The University of Sydney’s Becky Freeman, Lyndal Trevena, and Nasser Dhim, argue in this piece that first appeared on The Conversation that the tobacco industry is still finding ways to market to new customers despite changes in the law.
“Every time a door closes a window opens.” This clichéd greeting card sentiment must be the catch-cry of tobacco marketers globally. Every since tobacco advertising was first forced off our television screens in the 1970s, the tobacco industry has been at pains to splash its logos and brands just about anywhere it can.
Public health officials and governments have never been able to keep up with determined and inspired cigarette advertising executives.
No more roadside billboards? No worries – we’ll make our shop displays even bigger and more exciting! No more magazine ads? We’ll sponsor sport and music festivals instead! No vouchers, prizes, giveaways, contests, or freebies? Ok, we’ll buy a starring role for our cigarettes in movies!
It’s not surprising then that tobacco product promotions have wormed their way on to our mobile phones through app stores. With Smartphone sales and mobile Internet use skyrocketing globally, it just makes good business sense to take advantage of this highly unregulated medium.
Devotees of the most popular cigarette brand in the world, Marlboro, for example, can pay just 99 cents to decorate their phones with the infamous red chevron.
While it could be completely feasible that the Marlboro global brand owner, Philip Morris International, is not at all connected with this app, they do not appear to have taken any steps to prevent app developers from abusing their trademark. Given how forcibly Philip Morris defended its trademark rights in the Australian High court over plain packaging this seems strangely inconsistent.
Tobacco industry defenders will undoubtedly contest that any move to regulate content on app stores is tantamount to gagging the most vulnerable citizens who dare to defy the powerful nanny state. When the simple truth is, tobacco advertising laws must be adapted to keep up with new media.
Distinguishing commercial speech, bought and paid for by the tobacco industry, from the private voices of citizens who favour smoking is a cornerstone of all tobacco advertising laws. There is no suggestion that anyone be prevented from distributing pro-smoking content online, or through app stores, that is not sourced from the deep marketing budgets of the tobacco industry.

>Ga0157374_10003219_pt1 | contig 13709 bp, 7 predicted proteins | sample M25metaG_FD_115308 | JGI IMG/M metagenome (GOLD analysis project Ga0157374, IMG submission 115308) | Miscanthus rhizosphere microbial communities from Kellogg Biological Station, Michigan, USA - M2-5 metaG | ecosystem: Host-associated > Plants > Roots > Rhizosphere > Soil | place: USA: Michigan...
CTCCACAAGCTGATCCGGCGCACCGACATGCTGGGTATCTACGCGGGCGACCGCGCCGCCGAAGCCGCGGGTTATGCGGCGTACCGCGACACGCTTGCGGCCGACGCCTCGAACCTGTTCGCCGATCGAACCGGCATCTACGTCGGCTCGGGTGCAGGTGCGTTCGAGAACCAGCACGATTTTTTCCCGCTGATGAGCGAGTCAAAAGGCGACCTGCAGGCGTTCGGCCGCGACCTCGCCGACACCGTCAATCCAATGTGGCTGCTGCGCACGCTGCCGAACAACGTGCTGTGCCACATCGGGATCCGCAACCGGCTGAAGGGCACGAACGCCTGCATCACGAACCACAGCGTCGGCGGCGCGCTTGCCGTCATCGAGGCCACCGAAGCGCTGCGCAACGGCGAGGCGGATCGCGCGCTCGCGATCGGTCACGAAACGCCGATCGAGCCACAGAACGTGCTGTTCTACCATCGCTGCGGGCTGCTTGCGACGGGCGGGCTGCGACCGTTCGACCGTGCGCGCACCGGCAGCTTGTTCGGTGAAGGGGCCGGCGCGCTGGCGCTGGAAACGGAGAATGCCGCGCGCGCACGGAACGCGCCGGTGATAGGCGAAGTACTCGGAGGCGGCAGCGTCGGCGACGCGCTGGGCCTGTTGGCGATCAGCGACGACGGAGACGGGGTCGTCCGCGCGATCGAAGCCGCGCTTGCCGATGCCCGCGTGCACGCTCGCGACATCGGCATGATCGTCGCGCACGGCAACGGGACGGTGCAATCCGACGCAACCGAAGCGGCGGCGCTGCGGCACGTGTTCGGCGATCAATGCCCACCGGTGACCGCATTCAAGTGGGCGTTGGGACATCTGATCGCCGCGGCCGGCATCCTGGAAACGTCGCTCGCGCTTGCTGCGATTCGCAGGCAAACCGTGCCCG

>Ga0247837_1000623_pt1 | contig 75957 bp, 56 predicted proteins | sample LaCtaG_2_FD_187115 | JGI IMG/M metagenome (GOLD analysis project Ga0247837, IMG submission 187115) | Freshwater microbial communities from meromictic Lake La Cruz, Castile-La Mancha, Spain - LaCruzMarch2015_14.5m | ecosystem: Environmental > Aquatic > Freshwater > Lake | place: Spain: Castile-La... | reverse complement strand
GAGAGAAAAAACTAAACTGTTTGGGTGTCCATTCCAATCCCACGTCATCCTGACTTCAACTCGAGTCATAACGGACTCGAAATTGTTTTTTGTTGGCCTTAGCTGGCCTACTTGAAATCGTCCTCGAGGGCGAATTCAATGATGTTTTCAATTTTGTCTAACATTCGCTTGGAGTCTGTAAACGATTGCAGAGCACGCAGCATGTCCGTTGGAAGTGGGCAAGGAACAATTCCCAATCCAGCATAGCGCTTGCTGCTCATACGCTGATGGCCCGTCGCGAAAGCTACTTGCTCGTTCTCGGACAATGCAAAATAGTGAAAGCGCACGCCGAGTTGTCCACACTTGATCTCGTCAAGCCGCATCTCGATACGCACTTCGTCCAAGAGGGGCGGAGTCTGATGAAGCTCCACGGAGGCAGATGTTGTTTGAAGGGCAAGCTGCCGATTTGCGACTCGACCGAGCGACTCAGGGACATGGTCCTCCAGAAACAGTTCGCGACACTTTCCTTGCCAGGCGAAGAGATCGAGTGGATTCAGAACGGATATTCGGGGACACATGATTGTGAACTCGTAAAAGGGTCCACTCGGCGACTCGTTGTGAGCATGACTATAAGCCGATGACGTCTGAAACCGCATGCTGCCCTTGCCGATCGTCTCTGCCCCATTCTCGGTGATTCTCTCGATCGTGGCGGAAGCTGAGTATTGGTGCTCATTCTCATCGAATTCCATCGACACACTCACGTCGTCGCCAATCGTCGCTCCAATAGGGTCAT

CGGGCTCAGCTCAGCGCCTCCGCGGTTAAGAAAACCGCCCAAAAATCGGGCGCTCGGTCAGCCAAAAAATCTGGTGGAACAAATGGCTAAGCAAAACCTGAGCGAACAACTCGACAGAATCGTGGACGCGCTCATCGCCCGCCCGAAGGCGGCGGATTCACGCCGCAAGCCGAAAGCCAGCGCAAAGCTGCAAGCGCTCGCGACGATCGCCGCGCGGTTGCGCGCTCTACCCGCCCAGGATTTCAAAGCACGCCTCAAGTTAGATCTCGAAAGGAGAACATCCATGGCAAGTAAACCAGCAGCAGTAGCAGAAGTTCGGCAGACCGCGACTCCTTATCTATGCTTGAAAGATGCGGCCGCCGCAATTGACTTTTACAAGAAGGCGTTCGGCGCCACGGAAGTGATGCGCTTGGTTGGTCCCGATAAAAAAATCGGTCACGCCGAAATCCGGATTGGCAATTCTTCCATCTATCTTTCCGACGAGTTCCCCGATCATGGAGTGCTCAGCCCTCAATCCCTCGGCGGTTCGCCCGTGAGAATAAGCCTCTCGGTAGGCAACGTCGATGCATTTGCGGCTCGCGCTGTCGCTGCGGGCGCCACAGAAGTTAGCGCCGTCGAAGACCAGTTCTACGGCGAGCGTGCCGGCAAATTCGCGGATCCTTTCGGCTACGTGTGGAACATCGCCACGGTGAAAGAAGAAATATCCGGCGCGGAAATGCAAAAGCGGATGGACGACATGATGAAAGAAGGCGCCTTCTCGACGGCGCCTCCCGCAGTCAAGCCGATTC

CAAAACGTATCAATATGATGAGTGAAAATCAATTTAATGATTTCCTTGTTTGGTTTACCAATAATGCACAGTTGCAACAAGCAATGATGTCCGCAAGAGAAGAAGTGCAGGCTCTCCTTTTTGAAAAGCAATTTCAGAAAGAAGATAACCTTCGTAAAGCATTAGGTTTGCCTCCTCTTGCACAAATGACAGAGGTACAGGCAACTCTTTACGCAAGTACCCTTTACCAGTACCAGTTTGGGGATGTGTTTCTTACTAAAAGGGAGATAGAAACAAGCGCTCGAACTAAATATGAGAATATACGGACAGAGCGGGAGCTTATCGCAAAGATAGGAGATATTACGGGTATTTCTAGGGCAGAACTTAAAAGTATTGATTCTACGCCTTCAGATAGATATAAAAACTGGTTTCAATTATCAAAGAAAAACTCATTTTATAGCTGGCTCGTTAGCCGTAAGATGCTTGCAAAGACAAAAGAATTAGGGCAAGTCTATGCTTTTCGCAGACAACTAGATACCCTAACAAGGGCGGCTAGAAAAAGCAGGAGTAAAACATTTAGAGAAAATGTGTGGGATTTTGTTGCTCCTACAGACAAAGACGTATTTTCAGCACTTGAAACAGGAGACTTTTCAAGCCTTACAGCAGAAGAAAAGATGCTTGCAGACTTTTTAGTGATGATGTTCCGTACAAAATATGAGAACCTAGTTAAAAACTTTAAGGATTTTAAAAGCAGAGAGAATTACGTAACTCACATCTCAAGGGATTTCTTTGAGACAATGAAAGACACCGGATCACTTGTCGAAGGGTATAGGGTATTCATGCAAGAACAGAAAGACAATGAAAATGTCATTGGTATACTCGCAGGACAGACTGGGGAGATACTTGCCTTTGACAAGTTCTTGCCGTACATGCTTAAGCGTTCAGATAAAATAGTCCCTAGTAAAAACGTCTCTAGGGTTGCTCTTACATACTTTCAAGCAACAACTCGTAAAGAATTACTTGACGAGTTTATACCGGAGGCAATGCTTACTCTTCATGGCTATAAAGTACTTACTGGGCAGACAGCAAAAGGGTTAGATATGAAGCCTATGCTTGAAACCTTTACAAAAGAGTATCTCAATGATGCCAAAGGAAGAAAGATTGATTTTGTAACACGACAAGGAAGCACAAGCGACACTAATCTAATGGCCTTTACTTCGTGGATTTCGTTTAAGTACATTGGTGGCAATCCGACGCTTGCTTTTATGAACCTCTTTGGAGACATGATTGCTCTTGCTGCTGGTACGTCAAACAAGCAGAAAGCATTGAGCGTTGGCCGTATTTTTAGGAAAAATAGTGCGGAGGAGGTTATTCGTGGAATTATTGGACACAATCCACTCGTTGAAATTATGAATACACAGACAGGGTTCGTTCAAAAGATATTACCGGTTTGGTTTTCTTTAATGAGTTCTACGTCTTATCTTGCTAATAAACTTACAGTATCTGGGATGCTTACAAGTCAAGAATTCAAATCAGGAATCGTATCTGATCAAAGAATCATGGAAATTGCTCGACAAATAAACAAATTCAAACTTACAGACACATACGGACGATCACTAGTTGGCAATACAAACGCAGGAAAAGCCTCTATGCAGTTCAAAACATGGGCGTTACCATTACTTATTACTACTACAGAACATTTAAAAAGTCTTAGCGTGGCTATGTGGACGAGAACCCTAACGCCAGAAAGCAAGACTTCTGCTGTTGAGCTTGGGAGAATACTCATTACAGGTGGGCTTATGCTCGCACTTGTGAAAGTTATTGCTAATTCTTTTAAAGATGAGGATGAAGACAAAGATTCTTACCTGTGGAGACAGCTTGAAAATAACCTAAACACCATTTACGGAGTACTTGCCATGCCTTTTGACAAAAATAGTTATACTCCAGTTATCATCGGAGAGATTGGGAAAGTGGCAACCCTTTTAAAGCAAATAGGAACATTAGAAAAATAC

Many countries which have enacted tobacco advertising bans state that they also include all forms of Internet-based advertising. But, there is very little evidence on whether or how well these sorts of provisions are actually being enforced. Australia’s recently enacted ban of online tobacco advertising has yet to be tested.
Intriguingly, plain packaging may prove be the most viable solution to the end of tobacco industry efforts to continue to find loopholes in advertising legislation. If consumers are no longer familiarised with iconic brand imagery through cigarette packages, then apps like the one above lose all their meaning.
All too often we read news stories of the Internet, and social media in particular, of being the source of all evil in today’s society. Facebook has been blamed for everything from causing asthma attacks to breaking up happy marriages. However dismissing this issue as yet another case of a hysterical reaction to new technology would be to accept the tobacco industry refrain that it is a legal industry like any other. There is no other industry that kills half of its best customers.
Indeed, app stores can also be a fantastic resource for health promoting activities. But for every positive app such as RunKeeper there is a 101 Drinking Games, self-described as the “#1 Drinking Game app! To help you get smashed!!!”
Research on internet content regulation has failed to address the global nature of the online world, so international collaboration on internet regulation is imperative. The World Health Organization Framework Convention on Tobacco Control is an ideal mechanism to exchange analysis and information on emerging technologies and best practices for online tobacco advertising bans.
This article was originally published at The Conversation. Read the original article.